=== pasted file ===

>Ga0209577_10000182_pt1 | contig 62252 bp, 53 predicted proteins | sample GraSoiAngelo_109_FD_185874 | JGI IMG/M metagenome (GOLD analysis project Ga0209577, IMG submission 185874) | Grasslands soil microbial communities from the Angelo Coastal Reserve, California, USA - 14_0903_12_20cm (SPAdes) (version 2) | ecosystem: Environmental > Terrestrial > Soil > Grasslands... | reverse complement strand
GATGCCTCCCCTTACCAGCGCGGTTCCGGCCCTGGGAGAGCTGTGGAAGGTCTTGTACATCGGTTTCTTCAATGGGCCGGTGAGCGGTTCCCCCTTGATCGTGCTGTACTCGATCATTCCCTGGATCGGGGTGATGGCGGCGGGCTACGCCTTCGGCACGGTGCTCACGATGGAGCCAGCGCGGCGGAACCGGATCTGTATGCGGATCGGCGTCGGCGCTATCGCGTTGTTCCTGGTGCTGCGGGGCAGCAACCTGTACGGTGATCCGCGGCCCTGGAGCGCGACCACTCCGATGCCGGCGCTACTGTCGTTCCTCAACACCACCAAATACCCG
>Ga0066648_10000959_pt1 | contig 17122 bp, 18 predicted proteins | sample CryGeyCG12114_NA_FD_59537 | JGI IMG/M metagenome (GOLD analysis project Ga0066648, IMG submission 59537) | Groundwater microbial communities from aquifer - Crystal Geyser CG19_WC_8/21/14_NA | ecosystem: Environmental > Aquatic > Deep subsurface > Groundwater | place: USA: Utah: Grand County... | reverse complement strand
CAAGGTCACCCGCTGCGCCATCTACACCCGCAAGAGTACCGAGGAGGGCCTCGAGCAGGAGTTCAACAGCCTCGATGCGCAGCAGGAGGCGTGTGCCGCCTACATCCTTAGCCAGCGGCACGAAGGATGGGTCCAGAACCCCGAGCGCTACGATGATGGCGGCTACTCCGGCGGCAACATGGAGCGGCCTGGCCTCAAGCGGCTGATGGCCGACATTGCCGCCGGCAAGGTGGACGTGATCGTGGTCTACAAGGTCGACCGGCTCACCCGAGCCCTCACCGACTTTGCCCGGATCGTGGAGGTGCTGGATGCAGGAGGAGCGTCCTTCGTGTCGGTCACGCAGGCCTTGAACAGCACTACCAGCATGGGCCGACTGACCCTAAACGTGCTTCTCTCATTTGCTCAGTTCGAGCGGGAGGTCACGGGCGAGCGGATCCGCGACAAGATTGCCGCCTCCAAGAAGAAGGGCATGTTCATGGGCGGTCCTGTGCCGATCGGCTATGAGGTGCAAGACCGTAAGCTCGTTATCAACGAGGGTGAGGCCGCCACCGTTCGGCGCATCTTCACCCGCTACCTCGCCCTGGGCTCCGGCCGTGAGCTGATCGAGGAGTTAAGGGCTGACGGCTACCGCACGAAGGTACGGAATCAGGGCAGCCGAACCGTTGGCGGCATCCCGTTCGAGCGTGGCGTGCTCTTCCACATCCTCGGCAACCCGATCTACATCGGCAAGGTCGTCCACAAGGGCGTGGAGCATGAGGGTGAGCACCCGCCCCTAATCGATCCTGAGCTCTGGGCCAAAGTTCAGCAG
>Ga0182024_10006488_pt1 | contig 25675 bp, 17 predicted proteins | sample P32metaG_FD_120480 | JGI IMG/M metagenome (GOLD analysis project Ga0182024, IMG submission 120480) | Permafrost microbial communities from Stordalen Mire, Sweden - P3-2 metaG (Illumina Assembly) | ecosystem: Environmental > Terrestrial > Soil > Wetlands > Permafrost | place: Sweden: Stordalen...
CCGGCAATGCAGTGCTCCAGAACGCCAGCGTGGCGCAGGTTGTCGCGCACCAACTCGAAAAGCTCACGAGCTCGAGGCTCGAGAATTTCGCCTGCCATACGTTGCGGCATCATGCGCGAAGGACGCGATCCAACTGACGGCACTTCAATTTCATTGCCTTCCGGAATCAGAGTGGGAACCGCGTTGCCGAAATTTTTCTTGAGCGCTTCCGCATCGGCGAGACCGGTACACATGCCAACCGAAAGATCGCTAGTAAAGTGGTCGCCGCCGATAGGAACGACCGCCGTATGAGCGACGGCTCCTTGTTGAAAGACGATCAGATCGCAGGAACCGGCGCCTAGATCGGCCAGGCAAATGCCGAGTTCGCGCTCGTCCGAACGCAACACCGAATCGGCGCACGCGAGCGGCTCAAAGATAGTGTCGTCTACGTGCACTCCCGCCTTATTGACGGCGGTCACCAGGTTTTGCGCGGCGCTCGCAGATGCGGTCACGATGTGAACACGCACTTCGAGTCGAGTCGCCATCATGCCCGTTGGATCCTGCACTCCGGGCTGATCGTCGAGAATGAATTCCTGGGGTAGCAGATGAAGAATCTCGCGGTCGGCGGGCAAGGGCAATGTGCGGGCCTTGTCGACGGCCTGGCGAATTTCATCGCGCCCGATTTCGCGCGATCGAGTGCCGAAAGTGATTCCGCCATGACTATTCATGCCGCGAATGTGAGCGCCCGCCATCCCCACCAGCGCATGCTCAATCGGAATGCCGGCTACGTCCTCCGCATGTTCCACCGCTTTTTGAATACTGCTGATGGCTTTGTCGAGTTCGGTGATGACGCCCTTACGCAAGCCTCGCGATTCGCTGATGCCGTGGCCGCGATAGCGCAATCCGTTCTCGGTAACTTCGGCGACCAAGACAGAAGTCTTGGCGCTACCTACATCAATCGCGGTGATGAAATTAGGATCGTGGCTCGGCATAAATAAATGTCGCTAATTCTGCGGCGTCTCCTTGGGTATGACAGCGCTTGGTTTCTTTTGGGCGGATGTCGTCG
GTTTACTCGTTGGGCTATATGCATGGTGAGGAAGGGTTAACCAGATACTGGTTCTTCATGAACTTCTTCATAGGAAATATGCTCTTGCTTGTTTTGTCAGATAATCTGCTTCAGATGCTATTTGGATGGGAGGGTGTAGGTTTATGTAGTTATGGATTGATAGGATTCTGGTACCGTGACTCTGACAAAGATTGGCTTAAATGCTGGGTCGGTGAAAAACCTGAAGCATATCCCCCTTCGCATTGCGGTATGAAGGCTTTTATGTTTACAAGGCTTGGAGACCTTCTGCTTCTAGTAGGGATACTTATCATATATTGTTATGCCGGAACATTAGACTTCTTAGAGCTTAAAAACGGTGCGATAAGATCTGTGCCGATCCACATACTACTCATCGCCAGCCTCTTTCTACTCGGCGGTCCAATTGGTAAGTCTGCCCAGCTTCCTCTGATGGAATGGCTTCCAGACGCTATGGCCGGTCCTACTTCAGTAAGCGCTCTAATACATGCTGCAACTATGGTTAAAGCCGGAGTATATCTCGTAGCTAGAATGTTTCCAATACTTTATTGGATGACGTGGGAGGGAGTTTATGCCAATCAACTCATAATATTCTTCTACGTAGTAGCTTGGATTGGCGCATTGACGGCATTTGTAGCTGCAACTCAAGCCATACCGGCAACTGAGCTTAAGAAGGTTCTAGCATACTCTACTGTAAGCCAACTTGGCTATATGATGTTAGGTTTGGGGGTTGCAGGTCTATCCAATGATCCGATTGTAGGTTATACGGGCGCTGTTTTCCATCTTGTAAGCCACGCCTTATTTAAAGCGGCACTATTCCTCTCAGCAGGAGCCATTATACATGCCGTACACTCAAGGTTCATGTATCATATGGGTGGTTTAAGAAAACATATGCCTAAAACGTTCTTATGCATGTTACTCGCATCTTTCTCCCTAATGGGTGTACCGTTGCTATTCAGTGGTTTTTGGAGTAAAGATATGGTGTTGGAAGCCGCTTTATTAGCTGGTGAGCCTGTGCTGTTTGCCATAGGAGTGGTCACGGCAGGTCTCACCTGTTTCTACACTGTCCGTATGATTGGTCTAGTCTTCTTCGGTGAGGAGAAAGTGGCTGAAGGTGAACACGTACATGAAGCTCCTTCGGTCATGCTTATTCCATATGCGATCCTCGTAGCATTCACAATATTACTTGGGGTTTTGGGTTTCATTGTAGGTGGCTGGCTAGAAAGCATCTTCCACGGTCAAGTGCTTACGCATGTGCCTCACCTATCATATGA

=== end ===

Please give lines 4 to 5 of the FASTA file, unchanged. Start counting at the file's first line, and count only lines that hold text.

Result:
CAAGGTCACCCGCTGCGCCATCTACACCCGCAAGAGTACCGAGGAGGGCCTCGAGCAGGAGTTCAACAGCCTCGATGCGCAGCAGGAGGCGTGTGCCGCCTACATCCTTAGCCAGCGGCACGAAGGATGGGTCCAGAACCCCGAGCGCTACGATGATGGCGGCTACTCCGGCGGCAACATGGAGCGGCCTGGCCTCAAGCGGCTGATGGCCGACATTGCCGCCGGCAAGGTGGACGTGATCGTGGTCTACAAGGTCGACCGGCTCACCCGAGCCCTCACCGACTTTGCCCGGATCGTGGAGGTGCTGGATGCAGGAGGAGCGTCCTTCGTGTCGGTCACGCAGGCCTTGAACAGCACTACCAGCATGGGCCGACTGACCCTAAACGTGCTTCTCTCATTTGCTCAGTTCGAGCGGGAGGTCACGGGCGAGCGGATCCGCGACAAGATTGCCGCCTCCAAGAAGAAGGGCATGTTCATGGGCGGTCCTGTGCCGATCGGCTATGAGGTGCAAGACCGTAAGCTCGTTATCAACGAGGGTGAGGCCGCCACCGTTCGGCGCATCTTCACCCGCTACCTCGCCCTGGGCTCCGGCCGTGAGCTGATCGAGGAGTTAAGGGCTGACGGCTACCGCACGAAGGTACGGAATCAGGGCAGCCGAACCGTTGGCGGCATCCCGTTCGAGCGTGGCGTGCTCTTCCACATCCTCGGCAACCCGATCTACATCGGCAAGGTCGTCCACAAGGGCGTGGAGCATGAGGGTGAGCACCCGCCCCTAATCGATCCTGAGCTCTGGGCCAAAGTTCAGCAG
>Ga0182024_10006488_pt1 | contig 25675 bp, 17 predicted proteins | sample P32metaG_FD_120480 | JGI IMG/M metagenome (GOLD analysis project Ga0182024, IMG submission 120480) | Permafrost microbial communities from Stordalen Mire, Sweden - P3-2 metaG (Illumina Assembly) | ecosystem: Environmental > Terrestrial > Soil > Wetlands > Permafrost | place: Sweden: Stordalen...